I have 5 questions Mr. Orlow

1. What does the idea of a non-human world mean to you? Do you see it as an inspiring artistic proposition or as a real possibility for the near future? The world is non-human, we are the last to arrive to the party - and we are definitely spoiling the fun.

5 Questions with Mario Pfeifer

1. What does the idea of a non-human world mean to you? Do you see it as an inspiring artistic proposition or as a real possibility for the near future? I would say it's a rather scary proposition. Therefore it can be an inspiring idea for an artist. In my case, I find it more inspiring to think about how to avoid such a scenario and wonder what would the conditions for a non-human world be: war, disaster—or an outlook on a better habitat than we currently live in. How realistic is it? Well, it's more realistic with world leaders who use language like, “We are going to bomb the shit out of you,” or, “Climate change is a hoax,” than with more progressive thinkers who want to make sure we live a sustainable life on earth. Another aspect is that innovators preparing for civilian space travel might conquer another habitat and make it unattractive to stay on Earth for a certain group of civilians, namely the rich, the smart, and the biologically most advanced human beings. It's inspiring to think critically about these conditions, but I am more in favour of making life on Earth more equal and sustainable.
Soft Rains – 

Interview with Jeronimo Voss

1. The exhibition is based on the narrative of a non-human world. This theme defines the context for the artists and visitors as well as for the additional education program. For your project you decided to stage holograms of bookshelves photographed in living rooms. What is your main interest in this topic? I got the idea when I read about the ancient mythology of Cassandra. Cassandra is the seer that herself isn’t seen. According to Greek mythology her prophecies are ignored by her fellow Trojan citizens because she is cursed by a god whom she refuses to have sex with. As a priest, as a seer, she states that this society will not sustain itself much longer. So she knows about the social crisis that surrounds her – a knowledge that is probably not supernatural given that Troy is besieged by Greek enemy soldiers. As a result, she is not only ignored but even considered a traitor. I think this story speaks a lot about those who still deal with the truth of the current and future social reality and it’s unfolding crisis, how powerless it can feel to analyse and speak about this crisis without being able to directly having an impact on it – just think of the hatred people can face in today’s “post-factual” media world. Allan Sekula once stated: “the old myth that photographs tell the truth has been replaced by the new myth that they lie.” So I decided to stage photographs of bookshelves in a Cassandrian setting. In my view Cassandra’s caves today are living rooms filled with knowledge about the ongoing crisis of the last 3000 years of class society. If humanity will really end in self-extinction one probably would find an answer for how and why this happened in these caves.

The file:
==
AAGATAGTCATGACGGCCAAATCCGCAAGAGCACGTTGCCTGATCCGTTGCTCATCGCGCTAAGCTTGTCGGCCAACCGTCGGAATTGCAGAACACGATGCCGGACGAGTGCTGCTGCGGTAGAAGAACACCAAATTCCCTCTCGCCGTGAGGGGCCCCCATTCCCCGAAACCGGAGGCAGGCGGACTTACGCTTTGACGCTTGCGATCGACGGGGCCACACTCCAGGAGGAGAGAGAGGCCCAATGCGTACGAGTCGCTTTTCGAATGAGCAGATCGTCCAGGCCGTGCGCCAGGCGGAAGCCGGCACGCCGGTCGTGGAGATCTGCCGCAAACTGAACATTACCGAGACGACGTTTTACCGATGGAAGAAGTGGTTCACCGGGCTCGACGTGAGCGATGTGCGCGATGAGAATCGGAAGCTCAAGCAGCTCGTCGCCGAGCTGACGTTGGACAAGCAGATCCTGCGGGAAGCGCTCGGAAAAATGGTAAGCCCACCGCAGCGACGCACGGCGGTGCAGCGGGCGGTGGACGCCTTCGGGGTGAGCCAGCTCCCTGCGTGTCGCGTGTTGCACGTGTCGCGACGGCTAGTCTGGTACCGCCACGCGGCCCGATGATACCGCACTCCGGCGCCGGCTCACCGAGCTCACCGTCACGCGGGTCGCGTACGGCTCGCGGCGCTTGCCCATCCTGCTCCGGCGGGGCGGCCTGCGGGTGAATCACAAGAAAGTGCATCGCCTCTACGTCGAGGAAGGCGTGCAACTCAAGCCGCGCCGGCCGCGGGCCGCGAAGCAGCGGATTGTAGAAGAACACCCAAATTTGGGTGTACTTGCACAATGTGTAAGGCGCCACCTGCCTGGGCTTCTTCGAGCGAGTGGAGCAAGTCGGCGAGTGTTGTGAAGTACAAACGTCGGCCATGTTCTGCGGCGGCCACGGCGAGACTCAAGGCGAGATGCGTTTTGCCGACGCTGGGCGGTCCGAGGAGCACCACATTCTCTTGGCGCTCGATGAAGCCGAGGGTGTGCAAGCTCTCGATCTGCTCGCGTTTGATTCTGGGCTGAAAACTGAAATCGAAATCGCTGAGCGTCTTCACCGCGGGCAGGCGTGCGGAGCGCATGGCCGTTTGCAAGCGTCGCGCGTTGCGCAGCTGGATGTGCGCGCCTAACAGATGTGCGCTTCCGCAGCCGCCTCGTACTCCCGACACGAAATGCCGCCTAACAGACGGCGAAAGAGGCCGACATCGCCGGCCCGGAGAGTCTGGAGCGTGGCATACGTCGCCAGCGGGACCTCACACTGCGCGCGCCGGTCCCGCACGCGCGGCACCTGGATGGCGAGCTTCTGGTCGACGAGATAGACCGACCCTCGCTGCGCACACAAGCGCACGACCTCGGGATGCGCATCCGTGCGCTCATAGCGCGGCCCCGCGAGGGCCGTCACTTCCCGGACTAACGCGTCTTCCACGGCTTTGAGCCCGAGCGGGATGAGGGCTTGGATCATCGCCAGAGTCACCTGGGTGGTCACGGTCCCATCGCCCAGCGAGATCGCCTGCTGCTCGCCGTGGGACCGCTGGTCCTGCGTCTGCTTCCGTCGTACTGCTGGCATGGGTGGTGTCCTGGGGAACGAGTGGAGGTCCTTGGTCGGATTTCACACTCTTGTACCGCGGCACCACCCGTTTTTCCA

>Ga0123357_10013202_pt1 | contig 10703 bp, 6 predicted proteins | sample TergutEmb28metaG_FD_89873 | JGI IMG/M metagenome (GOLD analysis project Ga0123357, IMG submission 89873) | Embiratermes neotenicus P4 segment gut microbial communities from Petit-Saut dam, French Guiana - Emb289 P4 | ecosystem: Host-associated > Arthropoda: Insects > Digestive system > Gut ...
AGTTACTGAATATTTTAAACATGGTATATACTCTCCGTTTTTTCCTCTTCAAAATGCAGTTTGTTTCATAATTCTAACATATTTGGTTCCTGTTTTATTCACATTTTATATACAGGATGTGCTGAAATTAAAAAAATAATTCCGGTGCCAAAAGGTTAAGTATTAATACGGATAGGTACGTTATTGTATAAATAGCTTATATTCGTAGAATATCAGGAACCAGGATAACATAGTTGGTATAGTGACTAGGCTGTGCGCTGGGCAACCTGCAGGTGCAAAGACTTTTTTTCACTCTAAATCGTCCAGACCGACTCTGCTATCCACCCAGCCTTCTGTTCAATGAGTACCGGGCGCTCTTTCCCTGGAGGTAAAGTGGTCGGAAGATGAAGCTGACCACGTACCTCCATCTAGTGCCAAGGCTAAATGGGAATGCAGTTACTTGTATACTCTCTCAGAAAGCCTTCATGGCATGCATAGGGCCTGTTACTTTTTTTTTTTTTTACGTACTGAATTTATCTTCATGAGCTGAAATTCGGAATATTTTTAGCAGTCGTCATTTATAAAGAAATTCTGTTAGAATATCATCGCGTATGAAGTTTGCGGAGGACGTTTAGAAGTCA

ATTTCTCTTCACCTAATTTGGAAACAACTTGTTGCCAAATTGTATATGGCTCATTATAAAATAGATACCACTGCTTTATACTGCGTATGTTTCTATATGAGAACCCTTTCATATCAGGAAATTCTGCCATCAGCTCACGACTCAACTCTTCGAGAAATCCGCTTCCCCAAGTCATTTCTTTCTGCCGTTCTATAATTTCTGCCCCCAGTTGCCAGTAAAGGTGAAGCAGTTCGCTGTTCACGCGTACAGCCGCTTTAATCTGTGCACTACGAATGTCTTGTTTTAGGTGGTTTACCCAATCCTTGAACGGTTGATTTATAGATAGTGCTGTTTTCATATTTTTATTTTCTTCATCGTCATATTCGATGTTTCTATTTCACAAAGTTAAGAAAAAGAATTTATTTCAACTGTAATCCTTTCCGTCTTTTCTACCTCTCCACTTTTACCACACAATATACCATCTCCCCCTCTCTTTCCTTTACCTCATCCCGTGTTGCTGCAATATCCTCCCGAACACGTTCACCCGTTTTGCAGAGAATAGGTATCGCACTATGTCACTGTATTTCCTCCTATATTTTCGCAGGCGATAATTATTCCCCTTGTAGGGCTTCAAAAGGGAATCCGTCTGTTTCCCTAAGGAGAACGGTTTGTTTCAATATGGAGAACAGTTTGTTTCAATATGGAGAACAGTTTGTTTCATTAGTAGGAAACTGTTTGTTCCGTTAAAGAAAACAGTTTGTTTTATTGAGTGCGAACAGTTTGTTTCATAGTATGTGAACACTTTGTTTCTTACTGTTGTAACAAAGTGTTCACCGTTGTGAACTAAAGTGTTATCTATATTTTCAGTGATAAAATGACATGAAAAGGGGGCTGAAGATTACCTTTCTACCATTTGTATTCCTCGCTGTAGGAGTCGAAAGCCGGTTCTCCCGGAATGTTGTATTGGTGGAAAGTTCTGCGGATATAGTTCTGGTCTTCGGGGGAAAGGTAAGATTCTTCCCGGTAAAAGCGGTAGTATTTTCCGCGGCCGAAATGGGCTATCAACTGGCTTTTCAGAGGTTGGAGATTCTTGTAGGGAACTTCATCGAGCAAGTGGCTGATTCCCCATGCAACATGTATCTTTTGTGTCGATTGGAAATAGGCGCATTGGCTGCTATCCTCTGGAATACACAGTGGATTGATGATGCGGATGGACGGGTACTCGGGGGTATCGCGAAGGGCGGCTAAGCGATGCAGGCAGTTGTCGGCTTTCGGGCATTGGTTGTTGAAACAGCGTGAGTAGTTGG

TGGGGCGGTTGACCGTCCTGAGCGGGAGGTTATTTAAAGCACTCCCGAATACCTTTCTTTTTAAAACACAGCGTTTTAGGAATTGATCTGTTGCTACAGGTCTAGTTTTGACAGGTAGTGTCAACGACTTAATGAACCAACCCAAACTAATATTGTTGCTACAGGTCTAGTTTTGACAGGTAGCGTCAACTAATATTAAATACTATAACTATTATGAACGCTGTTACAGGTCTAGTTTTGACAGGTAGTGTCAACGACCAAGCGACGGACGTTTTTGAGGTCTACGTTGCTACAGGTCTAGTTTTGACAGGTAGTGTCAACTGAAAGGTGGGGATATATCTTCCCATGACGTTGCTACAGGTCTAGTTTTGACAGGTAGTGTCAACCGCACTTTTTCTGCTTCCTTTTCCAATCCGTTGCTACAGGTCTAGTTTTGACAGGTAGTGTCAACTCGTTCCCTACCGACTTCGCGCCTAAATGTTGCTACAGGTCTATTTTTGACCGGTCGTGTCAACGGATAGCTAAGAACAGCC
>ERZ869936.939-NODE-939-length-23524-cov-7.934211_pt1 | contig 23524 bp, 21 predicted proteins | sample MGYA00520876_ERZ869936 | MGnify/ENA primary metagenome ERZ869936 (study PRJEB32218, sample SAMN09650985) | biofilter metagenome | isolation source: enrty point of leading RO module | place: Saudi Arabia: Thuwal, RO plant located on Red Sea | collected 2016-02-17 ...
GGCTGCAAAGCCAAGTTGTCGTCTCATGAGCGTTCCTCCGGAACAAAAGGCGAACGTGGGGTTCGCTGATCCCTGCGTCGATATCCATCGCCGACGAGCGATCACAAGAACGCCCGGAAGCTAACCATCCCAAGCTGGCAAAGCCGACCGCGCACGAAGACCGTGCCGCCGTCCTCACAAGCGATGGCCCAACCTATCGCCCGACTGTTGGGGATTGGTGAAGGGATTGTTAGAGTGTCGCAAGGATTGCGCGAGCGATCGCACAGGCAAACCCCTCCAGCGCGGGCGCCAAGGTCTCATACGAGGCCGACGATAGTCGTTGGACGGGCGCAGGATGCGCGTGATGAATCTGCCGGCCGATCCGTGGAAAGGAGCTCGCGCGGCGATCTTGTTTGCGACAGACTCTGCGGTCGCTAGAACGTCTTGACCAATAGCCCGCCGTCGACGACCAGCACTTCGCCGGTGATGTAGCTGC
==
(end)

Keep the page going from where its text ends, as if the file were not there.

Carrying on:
Will There Come Soft Rains?
with Carolina Caycedo

1. What does the idea of a non-human world mean to you? Do you see it as an inspiring artistic proposition or as a real possibility for the near future? It's a world where we understand that processes of representation and of production of knowledge are not exclusively human. A non/human world is a pluriverse where many worlds are possible, instead of a Universe where everything is determined by the white male colonizer human experience.  In many places of Latin America the post human evidences itself today, the fact that the earth is a subject with rights as determined in the constitutions or Bolivia or Ecuador, or that in Colombia the Atrato River has also gained legal rights, are more institutional manifestations. But if you look at the everyday of indigenous and rural communities in the Andean regions, and the Amazon Basin, amongst others, you will find post human worlds, where water, rocks, stones, emeralds, fish, corn and other non/human spirits are considered social active agents in the everyday socio-politics of the community. The Colombian sociologist Arturo Escobar calls this 'Pensamiento de la Tierra' (Thought of the Earth), it manifests through a vast array of popular movements across the continent that are based on their unique and constitutive relation to localized nature and to their territories. For these communities, the rivers, the mountains, even the forest are like family, and they take on active roles in the collective efforts of territorial resistance against extractivist industries.  For example, a river can overflow to halt the construction of a dam, or the ground can tremble to complicate a mine operation.  So actually I think that there are non-human worlds happening today, they have been happening for millennia, but colonial and extractivist structures have made a great deal to erase them.